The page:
Feminist Online Identity: Analyzing the Presence of Hashtag Feminism
Keywords:hashtag feminism, virtual feminism
AbstractIn theory, the concept of hashtag feminism has created a virtual space where victims of inequality can coexist together in a space that acknowledges their pain, narrative, and isolation. As social scientists Susan Herring, Kirk Job-Sluder, Rebecca Scheckles, & Sasha Barab (2002) state, these properties make online forums appeal favorable to vulnerable populations seeking support from ‘disease or abuse, and to members of minority, social and political groups such as homosexuals, racial minorities, and feminists’ (p. 371). However, in identifying online communities such as Twitter and Facebook as safe spaces for expressing feminism views and politics, its ramifications present dire consequences which lead to online harassment, hate speech, disagreements, and a miscommunication in rhetoric. It is with these consequences that the academic discourse becomes lost in transmitting the message of what feminism is and how feminists are identified.Using the ongoing debate that feminism does not acknowledge real life experience outside of academic terrain, this paper explores how hashtag feminists identify in redefining feminism in their generation. Using the public platform of Twitter and Facebook (less specifically), this paper will explore the online followings of women who identify as hashtag feminists, and how their dialogue has set the tone for the era of internet activism.
Altman, I. & Taylor, D. (1973). Social penetration: The development of interpersonal relationships.
New York: Holt, Rinehart, and Winston
Collins, P. (2000). Black feminist thought: Knowledge, consciousness, and the politics of empowerment.
Routledge: New York & London
Capachi, C. (2013 December 17). Suey Park: Asian American Women are #NotYourAsianSidekick.
The Washington Post Blog. Retrieved from: http://www.washingtonpost.com/blogs/she-the-people/wp/2013/12/17/suey-park-asian-american-women-are-notyourasiansidekick/
Gilmore, S. (ed). (2008). Feminist coalitions: Historical perspectives on second-wave feminism
in the United States. University of Illinois
Herring, S., Job-Sluder, J., Scheckler, R., Barab, S. (2002). Searching for safety online: Managing
“trolling” in a feminist forum. The Information Society, 18: 371-384
Haslanger, S. & Tuana, N. (2003 February). Topics in Feminism. Standford Encyclopedia of Philosophy
King, J. (2014 May 9). Is Beyonce a terrorist? Black Feminist scholars debate Bell Hooks. Colorlines
News For Action. Retrieved from: http://colorlines.com/archives/2014/05/black_feminist_scholars_debate_bell_hooks_beyonce_terrorist_remark.html
Litoff, A. (2014 May 6). Bring back our girls’ becomes rallying cry for kidnapped Nigerian schoolgirls.
ABC News. Retrieved from: http://abcnews.go.com/International/bring-back-girls-rallying-cry-kidnapped-nigerian-schoolgirls/story?id=23611012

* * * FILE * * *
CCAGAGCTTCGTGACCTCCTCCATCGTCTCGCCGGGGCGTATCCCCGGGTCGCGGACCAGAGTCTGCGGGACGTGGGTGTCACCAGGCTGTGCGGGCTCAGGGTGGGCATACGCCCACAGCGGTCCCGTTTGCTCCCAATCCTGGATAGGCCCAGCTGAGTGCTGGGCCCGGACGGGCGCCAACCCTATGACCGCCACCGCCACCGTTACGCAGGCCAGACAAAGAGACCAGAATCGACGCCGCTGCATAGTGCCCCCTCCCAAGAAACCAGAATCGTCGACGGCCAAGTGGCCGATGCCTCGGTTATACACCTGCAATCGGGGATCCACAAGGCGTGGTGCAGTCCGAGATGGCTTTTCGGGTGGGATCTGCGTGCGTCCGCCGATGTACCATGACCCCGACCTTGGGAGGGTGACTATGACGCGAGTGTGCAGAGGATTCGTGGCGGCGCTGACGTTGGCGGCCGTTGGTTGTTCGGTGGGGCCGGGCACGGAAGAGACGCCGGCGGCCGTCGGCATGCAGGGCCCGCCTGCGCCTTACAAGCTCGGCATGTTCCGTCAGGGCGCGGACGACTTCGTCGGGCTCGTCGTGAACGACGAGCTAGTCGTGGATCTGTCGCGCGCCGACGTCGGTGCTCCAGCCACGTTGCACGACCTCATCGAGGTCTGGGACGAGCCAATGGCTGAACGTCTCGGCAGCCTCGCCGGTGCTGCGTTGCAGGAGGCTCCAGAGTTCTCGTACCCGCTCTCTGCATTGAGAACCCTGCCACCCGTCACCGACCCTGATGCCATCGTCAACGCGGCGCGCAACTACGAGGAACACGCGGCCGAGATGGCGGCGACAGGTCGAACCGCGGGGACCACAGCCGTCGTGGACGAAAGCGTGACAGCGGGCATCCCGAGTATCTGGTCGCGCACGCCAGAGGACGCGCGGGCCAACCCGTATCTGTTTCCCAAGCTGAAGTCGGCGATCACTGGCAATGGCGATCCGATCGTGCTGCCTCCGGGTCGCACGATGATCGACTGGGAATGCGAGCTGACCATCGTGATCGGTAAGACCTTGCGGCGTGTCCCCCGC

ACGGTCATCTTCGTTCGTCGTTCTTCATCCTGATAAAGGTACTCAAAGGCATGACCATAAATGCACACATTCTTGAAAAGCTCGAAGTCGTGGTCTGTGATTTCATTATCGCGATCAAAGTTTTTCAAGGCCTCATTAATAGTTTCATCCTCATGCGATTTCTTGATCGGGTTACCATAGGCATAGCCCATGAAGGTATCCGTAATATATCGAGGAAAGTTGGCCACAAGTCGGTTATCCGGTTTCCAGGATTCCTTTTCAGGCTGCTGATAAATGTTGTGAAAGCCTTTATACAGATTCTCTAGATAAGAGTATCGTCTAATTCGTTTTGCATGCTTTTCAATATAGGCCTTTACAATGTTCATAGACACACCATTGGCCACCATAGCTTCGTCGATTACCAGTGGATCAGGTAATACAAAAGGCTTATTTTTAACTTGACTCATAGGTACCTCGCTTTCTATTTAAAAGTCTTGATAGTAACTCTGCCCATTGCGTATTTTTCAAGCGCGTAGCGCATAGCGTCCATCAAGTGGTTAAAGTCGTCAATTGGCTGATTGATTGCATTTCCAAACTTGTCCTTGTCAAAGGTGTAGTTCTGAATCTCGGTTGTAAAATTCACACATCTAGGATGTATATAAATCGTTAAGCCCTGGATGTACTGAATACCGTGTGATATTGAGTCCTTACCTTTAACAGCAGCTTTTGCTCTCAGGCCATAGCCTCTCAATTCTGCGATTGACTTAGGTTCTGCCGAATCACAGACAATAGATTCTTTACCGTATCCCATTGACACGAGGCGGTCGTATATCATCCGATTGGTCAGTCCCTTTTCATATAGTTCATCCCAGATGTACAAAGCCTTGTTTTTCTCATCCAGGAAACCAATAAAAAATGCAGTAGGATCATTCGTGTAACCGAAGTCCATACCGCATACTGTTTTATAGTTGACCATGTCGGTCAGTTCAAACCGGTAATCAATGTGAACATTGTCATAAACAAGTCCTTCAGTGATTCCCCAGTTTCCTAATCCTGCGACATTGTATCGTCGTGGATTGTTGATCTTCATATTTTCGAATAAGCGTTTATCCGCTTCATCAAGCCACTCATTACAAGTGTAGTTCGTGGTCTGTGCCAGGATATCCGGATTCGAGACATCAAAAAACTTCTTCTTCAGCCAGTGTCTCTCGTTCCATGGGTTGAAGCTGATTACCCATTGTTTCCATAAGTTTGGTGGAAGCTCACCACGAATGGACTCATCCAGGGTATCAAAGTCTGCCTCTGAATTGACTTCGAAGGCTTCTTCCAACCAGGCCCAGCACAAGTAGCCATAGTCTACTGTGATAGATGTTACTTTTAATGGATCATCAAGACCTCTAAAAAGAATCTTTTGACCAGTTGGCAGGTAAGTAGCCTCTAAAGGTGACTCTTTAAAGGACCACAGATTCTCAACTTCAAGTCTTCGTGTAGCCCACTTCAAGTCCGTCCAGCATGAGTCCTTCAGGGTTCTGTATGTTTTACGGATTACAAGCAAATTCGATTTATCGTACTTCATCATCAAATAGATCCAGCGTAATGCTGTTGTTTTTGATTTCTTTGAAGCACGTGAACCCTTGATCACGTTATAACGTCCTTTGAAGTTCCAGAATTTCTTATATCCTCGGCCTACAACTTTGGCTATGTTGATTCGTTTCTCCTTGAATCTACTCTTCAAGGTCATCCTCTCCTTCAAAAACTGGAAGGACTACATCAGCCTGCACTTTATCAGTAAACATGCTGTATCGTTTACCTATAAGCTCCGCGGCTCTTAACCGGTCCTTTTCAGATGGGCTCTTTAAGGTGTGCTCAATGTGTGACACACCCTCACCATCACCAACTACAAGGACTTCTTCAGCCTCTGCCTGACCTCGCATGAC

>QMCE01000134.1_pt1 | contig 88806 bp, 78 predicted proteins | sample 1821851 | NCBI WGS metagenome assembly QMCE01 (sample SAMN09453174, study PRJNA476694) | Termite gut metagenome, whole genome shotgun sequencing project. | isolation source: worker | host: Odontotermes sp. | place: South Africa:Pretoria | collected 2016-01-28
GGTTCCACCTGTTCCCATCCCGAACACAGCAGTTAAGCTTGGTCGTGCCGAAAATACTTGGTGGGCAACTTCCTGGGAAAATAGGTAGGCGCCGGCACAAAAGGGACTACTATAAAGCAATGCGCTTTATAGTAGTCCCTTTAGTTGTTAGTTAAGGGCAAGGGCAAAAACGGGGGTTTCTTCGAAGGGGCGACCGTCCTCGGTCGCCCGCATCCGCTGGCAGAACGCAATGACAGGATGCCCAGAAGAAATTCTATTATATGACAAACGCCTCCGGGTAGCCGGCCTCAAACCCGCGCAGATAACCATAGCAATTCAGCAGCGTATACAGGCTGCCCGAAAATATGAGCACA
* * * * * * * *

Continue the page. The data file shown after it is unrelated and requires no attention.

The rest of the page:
Pan, B. & Crotts, J. (2012). Chapter seven: Theoretical models of social media. Ulrike, G., Christou, E.,
& Sigala, M. (2012). Social media in travel, tourism, and hospitality: Theory, practice, and
cases. Ashgate Publishing: Burlington, Vermont
Regan, P. (2008). The mating game: A primer on love, sex, and marriage. 2nd edition. California State
University Publishing: Los Angeles
Strets, J. & Burke, P. (2000). Identity theory and social identity theory. Social Psychology Quarterly.
The Personal Narratives Group. (ed). (1989). Interpreting women’s lives: Feminist theory and personal n arrative. Personal Narratives Group: Indiana University Press
Tobin, A. (4 August 2013). Q&A with #SolidarityIsForWhiteWomen creator Mikki Kendall.
Bustle Entertainment. Retrieved from: http://www.bustle.com/articles/3612-qa-with-solidarityisforwhitewomen-creator-mikki-kendall
Twitter, Huffington Post, e-Marketer. (2014 January 1). Twitter Statistics and Users. Retrieved from:
Zhang, S., Jiang, H., & Carrell. (2010). Social identity in facebook community life. International
Journal of Virtual Communities and Social Networking. 2(4), 66-78
Authors who publish with this journal agree to the following terms:
- Authors retain copyright and grant the journal right of first publication with the work simultaneously licensed under a Creative Commons Attribution License that allows others to share the work with an acknowledgement of the work's authorship and initial publication in this journal.
- Authors are able to enter into separate, additional contractual arrangements for the non-exclusive distribution of the journal's published version of the work (e.g., post it to an institutional repository or publish it in a book), with an acknowledgement of its initial publication in this journal.
- Authors are permitted and encouraged to post their work online (e.g., in institutional repositories or on their website) prior to and during the submission process, as it can lead to productive exchanges, as well as earlier and greater citation of published work (See The Effect of Open Access).